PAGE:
View from Pu'u Wa'awa'aPu'u Wa'awa'a


"...the richest floral section in the whole territory." - Joseph Rock, from his book The Indigenous Trees of the Hawaiian Islands, 1913


Round Trip Mileage: 8 miles

Elevation Gain: 1900 feet

Gear: This hike begins about two thousand feet above sea level, so it's a bit cooler. Expect afternoon rain.

Weather: NOAA forecast for Pu'u Wa'awa'a

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Map: Topographical Map of Pu'u Wa'awa'a


Overview: Meaning "many-furrowed hill," this ancient cinder cone has a commanding view of the Kona Coast, Mauna Kea, Mauna Loa, and Hualālai. It is over 100,000 years old and is the oldest land feature on Hualālai. It is known as the "jello mold hill" because it resembles an upside-down mold when viewed from afar due to the erosional furrows on its sides. This area was once private ranches, but is now managed by the Division of Forestry & Wildlife and the Pu‘u Wa‘awa‘a Volunteer Program. Although Pu'u Wa'awa'a is the signature landmark of the area, this region actually has a number of excellent trails. It's possible to do a nice big loop here and experience everything that it has to offer. The view from the top of the Pu'u is staggering. The trails here are almost completely the work of volunteers, and there is no official state maintenance. This preserve contains a wealth of endemic and endangered plants, animals, and insects.

Stay on the trail at all times (there is still private land in the area). Pick up any trash you find and try to take it with you. Dogs are not allowed. There are several gates in the area because some of this land is still used for livestock. Close all gates as you pass through them. If you hike here, consider volunteering some of your time: contact the Pu‘u Wa‘awa‘a Volunteer Program.

Old-Growth Forest Along Miki's Road Trail

Getting to the Trailhead: Traveling from either Kailua-Kona or Waimea town on Hwy. 190, find the turn for the trailhead between the 21 and 22 mile markers (closer to the 21 mile marker). Drive along a white pipe fence and shortly find a metal gate. Go through the gate and close it behind you (this area is still used for grazing stock). The gate is unlocked daily from 6am - 6pm. Drive up the Vulcanite Road and park near the check-in station. This is for hunters, but you might find some trail brochures here as well.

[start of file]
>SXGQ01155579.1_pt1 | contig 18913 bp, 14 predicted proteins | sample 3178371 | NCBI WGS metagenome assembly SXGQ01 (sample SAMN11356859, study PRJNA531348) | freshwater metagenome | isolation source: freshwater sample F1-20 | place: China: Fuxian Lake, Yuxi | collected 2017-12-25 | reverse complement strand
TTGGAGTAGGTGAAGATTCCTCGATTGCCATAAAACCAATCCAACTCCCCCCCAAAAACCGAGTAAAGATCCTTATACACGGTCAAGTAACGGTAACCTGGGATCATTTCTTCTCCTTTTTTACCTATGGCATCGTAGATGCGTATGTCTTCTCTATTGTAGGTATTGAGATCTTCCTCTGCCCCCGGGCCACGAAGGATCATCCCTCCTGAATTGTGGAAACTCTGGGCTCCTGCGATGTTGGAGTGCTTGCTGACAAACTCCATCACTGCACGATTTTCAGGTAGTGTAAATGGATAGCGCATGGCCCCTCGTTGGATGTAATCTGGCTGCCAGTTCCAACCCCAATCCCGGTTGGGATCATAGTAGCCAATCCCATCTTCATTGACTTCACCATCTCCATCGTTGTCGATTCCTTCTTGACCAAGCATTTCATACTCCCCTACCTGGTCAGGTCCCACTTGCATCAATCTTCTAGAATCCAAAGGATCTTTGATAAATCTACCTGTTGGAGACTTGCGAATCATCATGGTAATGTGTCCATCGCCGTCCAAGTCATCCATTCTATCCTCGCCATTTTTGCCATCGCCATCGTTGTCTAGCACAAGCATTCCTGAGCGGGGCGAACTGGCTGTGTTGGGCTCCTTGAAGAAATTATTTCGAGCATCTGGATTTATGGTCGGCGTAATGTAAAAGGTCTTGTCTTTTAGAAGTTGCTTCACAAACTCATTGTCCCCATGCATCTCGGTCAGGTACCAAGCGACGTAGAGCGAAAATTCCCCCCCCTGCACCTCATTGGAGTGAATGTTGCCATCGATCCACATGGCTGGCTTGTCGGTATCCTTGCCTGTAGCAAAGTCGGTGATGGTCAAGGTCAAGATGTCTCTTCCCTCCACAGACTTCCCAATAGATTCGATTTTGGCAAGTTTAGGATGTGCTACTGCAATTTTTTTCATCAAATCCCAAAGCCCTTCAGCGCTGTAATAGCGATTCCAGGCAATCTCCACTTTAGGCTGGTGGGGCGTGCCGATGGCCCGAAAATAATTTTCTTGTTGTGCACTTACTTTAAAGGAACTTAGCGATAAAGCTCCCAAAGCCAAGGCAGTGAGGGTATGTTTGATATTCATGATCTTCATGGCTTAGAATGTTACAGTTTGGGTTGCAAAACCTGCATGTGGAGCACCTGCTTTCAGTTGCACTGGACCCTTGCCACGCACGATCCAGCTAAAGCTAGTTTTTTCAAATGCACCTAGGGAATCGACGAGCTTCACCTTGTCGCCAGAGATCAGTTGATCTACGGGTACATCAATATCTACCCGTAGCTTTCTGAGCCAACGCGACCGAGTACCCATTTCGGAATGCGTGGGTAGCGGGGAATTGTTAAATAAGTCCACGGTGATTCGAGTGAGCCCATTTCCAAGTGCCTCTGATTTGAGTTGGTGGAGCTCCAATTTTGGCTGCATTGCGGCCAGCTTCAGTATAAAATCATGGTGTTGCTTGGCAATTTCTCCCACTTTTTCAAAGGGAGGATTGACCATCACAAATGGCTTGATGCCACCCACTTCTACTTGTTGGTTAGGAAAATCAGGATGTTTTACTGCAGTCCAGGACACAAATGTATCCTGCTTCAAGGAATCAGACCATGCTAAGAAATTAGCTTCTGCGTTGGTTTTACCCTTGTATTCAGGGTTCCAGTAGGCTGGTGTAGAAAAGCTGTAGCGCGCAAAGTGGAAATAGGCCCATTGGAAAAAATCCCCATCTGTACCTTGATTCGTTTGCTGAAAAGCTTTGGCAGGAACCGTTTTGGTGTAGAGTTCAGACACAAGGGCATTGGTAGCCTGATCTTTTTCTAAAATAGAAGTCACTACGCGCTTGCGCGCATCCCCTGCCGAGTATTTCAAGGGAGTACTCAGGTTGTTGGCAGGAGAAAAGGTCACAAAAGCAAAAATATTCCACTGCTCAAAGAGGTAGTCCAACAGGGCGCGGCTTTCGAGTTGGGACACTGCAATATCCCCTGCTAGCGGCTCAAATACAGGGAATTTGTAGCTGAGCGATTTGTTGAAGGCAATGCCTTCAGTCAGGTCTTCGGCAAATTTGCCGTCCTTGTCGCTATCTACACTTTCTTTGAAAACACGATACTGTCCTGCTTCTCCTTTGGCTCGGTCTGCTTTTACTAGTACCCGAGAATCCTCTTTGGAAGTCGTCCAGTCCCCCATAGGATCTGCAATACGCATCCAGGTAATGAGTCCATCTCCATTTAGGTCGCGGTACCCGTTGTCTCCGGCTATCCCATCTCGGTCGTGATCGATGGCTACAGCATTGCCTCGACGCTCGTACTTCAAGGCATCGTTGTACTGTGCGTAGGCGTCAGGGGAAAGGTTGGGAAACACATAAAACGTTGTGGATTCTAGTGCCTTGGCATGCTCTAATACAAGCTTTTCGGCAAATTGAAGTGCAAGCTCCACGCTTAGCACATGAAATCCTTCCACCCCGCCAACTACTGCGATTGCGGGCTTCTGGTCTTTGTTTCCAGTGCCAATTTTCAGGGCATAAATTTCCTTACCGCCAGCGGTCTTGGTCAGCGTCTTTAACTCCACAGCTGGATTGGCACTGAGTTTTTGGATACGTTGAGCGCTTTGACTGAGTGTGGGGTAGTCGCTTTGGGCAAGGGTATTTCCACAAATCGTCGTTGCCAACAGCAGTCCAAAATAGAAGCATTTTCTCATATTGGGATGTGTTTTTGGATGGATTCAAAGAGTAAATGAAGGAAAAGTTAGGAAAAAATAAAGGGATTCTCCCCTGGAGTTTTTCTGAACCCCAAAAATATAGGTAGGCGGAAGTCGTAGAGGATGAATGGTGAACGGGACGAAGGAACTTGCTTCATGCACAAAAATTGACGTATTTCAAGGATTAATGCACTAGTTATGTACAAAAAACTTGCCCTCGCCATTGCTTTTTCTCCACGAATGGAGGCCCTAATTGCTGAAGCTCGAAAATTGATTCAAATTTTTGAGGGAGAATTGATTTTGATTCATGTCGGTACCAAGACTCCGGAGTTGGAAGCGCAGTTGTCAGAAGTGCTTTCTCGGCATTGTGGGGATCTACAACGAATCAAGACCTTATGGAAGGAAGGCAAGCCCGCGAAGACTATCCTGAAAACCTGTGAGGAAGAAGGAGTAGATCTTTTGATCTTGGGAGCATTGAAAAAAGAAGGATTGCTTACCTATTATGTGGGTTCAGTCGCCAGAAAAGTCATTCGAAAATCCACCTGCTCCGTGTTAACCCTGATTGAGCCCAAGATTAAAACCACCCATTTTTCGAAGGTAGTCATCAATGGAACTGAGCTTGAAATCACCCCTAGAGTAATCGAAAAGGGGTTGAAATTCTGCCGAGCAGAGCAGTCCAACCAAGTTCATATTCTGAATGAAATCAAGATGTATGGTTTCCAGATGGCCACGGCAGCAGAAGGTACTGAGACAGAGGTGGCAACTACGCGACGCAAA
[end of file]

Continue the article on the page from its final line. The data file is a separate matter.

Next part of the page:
The Hike: This route travels in a large loop around the entire area, but you could break this up into several parts for many different combinations. From the trailhead, walk south along the Vulcanite Road for 1.5 miles until you reach the beginning of the Cinder Cone Trail. Find some old ranch implements and pass Hawaiian Cactusthrough a gate into the old ranch. Close the gate behind you -- ranchers still use this land to graze stock. After a short distance, find the Tamaki Corral, a historic old corral from about 100 years ago. Pass the corral and countour around the Pu'u to the southeast and find an old ranching road that climbs steeply up the center of a large draw on the southeast side of the Pu'u. Follow this steep road to a saddle between the east and west summits of the Pu'u. The western side is a bit higher at 3,967 feet. Enjoy the views and return the way you came to the beginning of the Cinder Cone trail. When you reach the Vulcanite Road again, look sharp to the west for Miki's Road (now a trail). This trail passes through some amazing old growth forest. After 0.75 mile, look to the east for the intersection of the 'O'hia Trail. This trail also passes through well-protected old-growth. After 0.6 mile, reach the Vulcanite Road again. Turn north on the Vulcanite Road toward the parking area and trailhead. If you want to continue and hike the Halapepe Trail, walk past the parking area and take this loop hike in either direction back to the trailhead and parking area. Use the links above to trail brochures created by the Pu'u Wa'awa'a Volunteer Program to find out more about the trails here.